The Contact Lens In Pediatrics study compared 169 neophyte wearers in two age groups (children age 8-12 and teens age 13-17) over a period of three months. The summary of the clinical findings in the publication is that adverse events was low and the younger children took a little longer to train application and removal of the contact lenses. The more impressive outcomes from this study was determined by a tool used more frequently in child psychology referred to as the Pediatric Refractive Error Profile (PREP) survey. The PREP survey is a clinically validated quality of life instrument to assess how a child “sees” him or herself. This 26-question survey revealed that contact lenses improved the child’s self image in regards to their appearance, increased confidence in themselves while participating in activities and overall satisfaction of their form of vision correction. These findings were consistent in both age groups. More than 80% of both age groups found contact lenses easy to clean and take care of as all participants were fitted with 2-week disposable soft lenses and used a multipurpose disinfection care system.
The ACHIEVE Study
The Adolescent and Child Health Initiative to Encourage Vision Empowerment (ACHIEVE) were published in 2009. Jeff Walline, OD and his colleagues designed this study to find out the effects that glasses and contacts had on the self-perception of the child. This study examined 484 myopic children 8-11 years. The participants were randomized to spectacles (n=237) or contact lenses (n=247) and followed for three years. The children were evaluated at baseline, 1 month and every 6 months for three years by a validated psychology tool for self-perception referred to as the Self-Perception Profile for Children (SPPC). The SPPC instrument allows a 4 point self-assessment in 6 categories; scholastic competence, social acceptance, athletic competence, physical appearance, behavioral conduct and global self-worth. The participants revealed the most dramatic areas of improvement with contact lenses compared to spectacles in the areas of physical appearance, athletic competence, scholastic competence and social acceptance. Similar to the low occurrence of adverse events with contact lens wear found in the CLIP study, over the three year period there were only 13 adverse events among 9 subjects. In addition, the ACHIEVE study found very similar rates of myopic progression in both groups of patients over the three year period (1.08D spectacle group and 1.27D contact lens group).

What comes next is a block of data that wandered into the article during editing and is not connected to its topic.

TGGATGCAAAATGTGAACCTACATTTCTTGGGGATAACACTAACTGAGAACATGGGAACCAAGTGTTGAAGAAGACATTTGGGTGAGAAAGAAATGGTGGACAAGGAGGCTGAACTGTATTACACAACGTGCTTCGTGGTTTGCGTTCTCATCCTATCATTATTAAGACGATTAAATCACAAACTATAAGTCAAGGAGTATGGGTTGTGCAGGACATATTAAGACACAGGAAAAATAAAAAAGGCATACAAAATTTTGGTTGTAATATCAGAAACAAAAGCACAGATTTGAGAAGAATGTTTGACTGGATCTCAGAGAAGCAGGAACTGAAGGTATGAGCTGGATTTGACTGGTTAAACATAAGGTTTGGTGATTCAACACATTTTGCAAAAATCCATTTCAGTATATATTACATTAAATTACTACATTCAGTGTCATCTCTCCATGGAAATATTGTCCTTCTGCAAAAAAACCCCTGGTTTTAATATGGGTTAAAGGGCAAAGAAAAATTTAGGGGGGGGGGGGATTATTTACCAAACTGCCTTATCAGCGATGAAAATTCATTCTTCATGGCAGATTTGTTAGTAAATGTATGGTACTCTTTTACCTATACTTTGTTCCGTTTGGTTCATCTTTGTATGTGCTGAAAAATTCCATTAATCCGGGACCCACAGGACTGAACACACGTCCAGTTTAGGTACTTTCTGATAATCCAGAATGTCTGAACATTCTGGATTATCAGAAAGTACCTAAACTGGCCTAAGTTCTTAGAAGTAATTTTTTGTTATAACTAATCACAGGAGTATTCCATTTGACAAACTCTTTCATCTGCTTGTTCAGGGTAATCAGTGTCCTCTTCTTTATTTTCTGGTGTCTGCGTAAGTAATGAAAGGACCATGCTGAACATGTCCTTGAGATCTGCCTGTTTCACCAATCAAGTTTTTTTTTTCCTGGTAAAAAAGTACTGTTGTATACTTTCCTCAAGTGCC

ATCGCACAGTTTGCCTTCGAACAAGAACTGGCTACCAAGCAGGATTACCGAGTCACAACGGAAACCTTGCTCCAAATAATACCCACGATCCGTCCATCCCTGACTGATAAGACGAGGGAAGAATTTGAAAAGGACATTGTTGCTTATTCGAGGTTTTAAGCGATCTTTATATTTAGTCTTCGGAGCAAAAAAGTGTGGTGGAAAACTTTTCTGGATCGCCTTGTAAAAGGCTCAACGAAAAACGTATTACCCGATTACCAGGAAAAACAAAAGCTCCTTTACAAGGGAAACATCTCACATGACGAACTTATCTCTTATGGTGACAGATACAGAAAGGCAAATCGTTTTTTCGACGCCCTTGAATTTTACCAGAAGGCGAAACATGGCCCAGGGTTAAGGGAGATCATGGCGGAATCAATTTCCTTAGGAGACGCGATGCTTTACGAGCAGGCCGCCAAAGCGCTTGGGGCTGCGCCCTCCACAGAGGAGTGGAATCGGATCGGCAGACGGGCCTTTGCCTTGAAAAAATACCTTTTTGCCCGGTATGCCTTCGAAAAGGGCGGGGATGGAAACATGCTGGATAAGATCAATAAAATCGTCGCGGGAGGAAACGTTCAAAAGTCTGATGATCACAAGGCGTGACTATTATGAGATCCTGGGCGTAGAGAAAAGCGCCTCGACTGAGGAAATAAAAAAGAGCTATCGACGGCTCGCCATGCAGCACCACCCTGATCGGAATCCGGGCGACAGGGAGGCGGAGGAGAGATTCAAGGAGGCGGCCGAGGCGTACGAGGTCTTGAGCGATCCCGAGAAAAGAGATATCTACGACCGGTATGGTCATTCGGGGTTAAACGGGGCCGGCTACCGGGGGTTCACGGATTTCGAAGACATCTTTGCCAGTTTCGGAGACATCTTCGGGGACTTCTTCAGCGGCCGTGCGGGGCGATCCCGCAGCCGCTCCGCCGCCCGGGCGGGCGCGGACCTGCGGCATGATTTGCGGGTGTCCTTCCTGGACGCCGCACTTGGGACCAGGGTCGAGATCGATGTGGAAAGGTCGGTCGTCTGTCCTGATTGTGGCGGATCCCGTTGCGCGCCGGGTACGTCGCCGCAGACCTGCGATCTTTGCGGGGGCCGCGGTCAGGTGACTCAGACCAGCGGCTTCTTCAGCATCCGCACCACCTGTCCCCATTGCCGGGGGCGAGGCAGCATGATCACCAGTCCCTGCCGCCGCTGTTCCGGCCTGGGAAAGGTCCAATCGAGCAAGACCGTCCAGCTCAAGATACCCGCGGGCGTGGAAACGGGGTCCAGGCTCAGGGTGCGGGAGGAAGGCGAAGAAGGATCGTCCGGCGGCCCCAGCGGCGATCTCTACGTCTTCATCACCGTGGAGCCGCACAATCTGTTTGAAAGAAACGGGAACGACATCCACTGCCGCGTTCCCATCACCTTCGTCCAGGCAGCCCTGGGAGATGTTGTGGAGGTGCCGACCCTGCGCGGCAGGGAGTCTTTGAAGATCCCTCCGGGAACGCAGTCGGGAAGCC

What can we conclude from these two studies?
One is that we are in a position to not only help a young person see but we are also in a position to do it safely and assist the child by instilling more confidence in themselves at a young age that may impact them as they mature into an adult who feels good about themselves. Young children are accustomed to following rules. When properly trained, these same young patients may grow into some of the most compliant patients that we have in our practice. There are some practical considerations for prescribing contact lenses to the younger patient. Mary Lou French, O.D. has stated the three M’s are important for success; Maturity (good hygiene, good communication skills, signs of responsibility), Motivation (why do they want contacts? Does the child want them or just the mom or dad? Are they active in activities where freedom from spectacles is important?), Mom (is the mom / dad / older sibling willing to help?). Don’t let age be the deciding factor. Consider your position as one that may positively impact the young patient in how they “see” and feel about themselves.
Buddy Russell, FCLSA, COMT
Associate, Specialty Contact Lens Service
Emory University Eye Center